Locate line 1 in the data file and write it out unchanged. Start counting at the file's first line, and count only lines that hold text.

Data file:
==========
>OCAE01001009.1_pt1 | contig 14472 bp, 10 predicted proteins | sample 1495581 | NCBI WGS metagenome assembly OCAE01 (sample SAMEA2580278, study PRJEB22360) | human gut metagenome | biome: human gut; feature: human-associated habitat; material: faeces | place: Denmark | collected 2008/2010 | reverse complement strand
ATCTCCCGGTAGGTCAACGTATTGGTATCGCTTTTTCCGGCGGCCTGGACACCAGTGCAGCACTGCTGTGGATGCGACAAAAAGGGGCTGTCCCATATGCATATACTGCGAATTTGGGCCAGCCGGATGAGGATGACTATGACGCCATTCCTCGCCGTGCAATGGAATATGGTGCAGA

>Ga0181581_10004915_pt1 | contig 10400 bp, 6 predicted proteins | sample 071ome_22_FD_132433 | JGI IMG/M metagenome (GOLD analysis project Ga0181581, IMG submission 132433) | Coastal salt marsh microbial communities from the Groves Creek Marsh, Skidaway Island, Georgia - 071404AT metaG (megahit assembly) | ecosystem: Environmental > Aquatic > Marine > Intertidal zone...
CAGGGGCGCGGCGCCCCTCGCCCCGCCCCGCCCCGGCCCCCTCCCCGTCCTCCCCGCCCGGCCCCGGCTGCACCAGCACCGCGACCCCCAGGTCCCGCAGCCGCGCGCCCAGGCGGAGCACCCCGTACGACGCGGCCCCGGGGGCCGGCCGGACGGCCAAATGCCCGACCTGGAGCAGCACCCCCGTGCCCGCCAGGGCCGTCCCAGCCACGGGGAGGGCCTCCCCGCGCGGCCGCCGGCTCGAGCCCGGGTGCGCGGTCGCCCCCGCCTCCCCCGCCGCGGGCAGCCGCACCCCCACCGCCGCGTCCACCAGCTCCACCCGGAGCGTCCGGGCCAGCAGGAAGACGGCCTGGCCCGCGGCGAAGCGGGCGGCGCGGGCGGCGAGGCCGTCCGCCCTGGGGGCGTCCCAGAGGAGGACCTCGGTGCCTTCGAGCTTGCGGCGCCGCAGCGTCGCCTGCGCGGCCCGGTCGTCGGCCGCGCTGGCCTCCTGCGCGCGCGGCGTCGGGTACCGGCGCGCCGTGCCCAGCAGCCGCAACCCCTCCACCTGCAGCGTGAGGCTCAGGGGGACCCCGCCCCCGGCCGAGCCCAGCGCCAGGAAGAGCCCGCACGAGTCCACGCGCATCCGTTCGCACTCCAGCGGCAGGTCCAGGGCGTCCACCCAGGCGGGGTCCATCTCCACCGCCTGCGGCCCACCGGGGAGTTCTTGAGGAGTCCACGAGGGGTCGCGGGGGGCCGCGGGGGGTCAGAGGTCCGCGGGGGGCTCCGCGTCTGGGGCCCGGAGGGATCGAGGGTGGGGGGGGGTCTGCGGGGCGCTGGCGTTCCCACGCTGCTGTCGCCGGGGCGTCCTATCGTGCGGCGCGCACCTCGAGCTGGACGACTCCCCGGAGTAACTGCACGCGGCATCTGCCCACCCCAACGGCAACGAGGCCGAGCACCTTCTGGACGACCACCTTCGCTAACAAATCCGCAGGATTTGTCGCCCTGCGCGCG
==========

>OCAE01001009.1_pt1 | contig 14472 bp, 10 predicted proteins | sample 1495581 | NCBI WGS metagenome assembly OCAE01 (sample SAMEA2580278, study PRJEB22360) | human gut metagenome | biome: human gut; feature: human-associated habitat; material: faeces | place: Denmark | collected 2008/2010 | reverse complement strand